I was obsessed with Dr. Dale Gnidovec! From the dinosaur skull on his belt buckle and his dinosaur tie, to his extreme enthusiasm and passion for paleontology and geology, he captured all of my attention! I really enjoyed how he was able to connect American geological discoveries (even some specifically from Ohio) to some of the museums we will soon be seeing when we travel abroad. Thanks to Dr. Dale Gnidovec, I’m most excited to see the Galerie de Paléontologie et d’Anatomie Comparée! Although I’m a biology major, if I could major in anything, it would be anatomy. Being on a prevet track, I’m very interested in comparative anatomy; thus, this museum is right up my alley! I can’t wait to see with my own eyes the room full of skeletons and all the fossils that Dr. Dale Gnidovec showed us during his presentation!
I learned so much from Dr. Carol Anelli’s presentation on Tuesday. When we think about species and evolution, we automatically think of Charles Darwin. I’ve never really thought about what the previous ideas were on the origins of species before Darwin published his book and ideas. Thus, I was intrigued when Dr. Anelli spoke about Plato’s idea that species have a perfect essence and that they are immutable; in general, variations were thought as being unimportant. Now a days, this goes against everything we know, but just imagining how Darwin was going against everyone and everything at the time of his publication of “On the Origin of Species” makes me admire him even more. I’ve always admired Darwin, but I’ve never spent the time learning about his personal life. Thus, I really appreciated that Dr. Anelli went into such detail about Darwin, from his upbringing and family to his voyages on the HMS Beagle. Overall, I learned a great deal from Dr. Anelli and might read “On the Origin of Species” on my own time and consider focusing on Darwin for my final class project.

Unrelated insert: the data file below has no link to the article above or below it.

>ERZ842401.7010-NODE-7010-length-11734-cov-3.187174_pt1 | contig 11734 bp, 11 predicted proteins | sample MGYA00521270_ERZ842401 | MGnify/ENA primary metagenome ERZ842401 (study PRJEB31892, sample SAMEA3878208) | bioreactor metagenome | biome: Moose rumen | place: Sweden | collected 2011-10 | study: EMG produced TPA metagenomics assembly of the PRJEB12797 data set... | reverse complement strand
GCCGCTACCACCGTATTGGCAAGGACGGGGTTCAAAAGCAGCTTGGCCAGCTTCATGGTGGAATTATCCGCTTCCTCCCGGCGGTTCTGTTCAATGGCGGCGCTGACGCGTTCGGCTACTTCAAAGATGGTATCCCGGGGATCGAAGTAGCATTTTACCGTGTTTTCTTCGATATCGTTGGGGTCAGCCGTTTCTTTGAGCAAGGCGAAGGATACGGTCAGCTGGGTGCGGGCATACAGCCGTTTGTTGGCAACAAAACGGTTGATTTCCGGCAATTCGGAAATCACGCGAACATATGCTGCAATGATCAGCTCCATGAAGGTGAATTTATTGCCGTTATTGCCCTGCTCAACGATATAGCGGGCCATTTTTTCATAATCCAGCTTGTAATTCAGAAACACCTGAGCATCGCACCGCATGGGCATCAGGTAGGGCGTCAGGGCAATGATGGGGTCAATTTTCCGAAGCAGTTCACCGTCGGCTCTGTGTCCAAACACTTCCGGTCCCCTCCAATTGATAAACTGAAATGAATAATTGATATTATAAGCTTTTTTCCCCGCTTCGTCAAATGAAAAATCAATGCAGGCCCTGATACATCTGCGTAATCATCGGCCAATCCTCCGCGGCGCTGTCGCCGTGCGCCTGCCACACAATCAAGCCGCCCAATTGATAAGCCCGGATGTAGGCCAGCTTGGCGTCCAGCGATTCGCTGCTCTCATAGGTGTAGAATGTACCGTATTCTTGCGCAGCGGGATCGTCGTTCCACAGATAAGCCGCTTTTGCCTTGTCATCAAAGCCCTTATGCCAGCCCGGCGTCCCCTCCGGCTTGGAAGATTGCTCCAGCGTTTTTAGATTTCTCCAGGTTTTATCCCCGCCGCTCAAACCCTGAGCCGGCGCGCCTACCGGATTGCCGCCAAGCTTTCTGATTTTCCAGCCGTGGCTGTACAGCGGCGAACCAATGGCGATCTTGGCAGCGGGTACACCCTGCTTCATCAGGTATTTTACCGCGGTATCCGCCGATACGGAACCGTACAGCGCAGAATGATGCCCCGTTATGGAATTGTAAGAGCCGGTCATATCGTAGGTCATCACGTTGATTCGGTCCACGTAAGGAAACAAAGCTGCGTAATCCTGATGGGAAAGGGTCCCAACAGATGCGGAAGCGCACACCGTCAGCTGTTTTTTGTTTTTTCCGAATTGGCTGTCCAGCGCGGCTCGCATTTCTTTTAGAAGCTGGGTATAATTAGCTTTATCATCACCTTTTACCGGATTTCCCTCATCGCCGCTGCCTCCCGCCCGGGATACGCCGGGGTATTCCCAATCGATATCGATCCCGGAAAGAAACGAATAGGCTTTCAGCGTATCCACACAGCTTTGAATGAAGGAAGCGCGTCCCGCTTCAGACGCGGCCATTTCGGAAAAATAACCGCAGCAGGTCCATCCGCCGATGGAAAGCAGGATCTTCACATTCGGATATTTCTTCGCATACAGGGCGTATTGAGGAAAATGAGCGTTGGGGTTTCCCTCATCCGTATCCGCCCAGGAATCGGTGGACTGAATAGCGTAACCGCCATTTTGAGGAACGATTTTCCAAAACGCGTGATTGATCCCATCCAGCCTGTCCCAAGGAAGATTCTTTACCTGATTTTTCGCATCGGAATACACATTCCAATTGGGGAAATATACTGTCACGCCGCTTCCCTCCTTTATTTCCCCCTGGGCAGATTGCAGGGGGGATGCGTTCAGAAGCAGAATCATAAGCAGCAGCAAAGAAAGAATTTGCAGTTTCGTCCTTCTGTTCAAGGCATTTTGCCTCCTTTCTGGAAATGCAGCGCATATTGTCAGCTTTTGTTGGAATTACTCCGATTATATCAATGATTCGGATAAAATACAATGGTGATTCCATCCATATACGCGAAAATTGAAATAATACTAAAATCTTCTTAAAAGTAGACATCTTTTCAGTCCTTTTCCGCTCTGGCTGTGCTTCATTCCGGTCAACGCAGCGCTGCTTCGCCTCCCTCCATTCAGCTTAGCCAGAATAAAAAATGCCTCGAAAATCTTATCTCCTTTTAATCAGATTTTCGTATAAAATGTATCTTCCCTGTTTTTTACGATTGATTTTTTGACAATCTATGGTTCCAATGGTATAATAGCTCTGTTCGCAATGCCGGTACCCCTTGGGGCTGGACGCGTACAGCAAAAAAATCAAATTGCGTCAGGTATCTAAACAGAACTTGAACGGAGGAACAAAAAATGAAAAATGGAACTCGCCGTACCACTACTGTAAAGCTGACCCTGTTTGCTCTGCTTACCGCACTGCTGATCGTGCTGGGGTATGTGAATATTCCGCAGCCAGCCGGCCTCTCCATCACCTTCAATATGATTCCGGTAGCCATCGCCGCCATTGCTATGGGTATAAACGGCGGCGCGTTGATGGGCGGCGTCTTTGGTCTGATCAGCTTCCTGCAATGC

I found Dr. Weisenberger’s presentation very interesting! I hadn’t heard about the 150 innovation research project that was occurring until we first mentioned it in this course, but you could really see how passionate and knowledgable Dr. Weisenberger was about the project. Her energy was truly contagious and I learned a great deal from her. For example, I had no idea that the original name of Ohio State was the Ohio Agriculture and Mechanical College! I did peruse the 150 innovations website before Dr. Weisenberger’s presentation, but after hearing her speak, I’m even more excited about our first upcoming project! Dr. Weisenberger briefly spoke about Lois Jones leading the first all-female research group to Antartica, one of the published 150 innovation articles that I had been previously exposed to and interested in. Thus, thanks to Dr. Weisenberger, I now have a list of potential topics for our first research project about the history of OSU and am even more excited to see what I end up choosing as my topic and all that I’ll soon learn.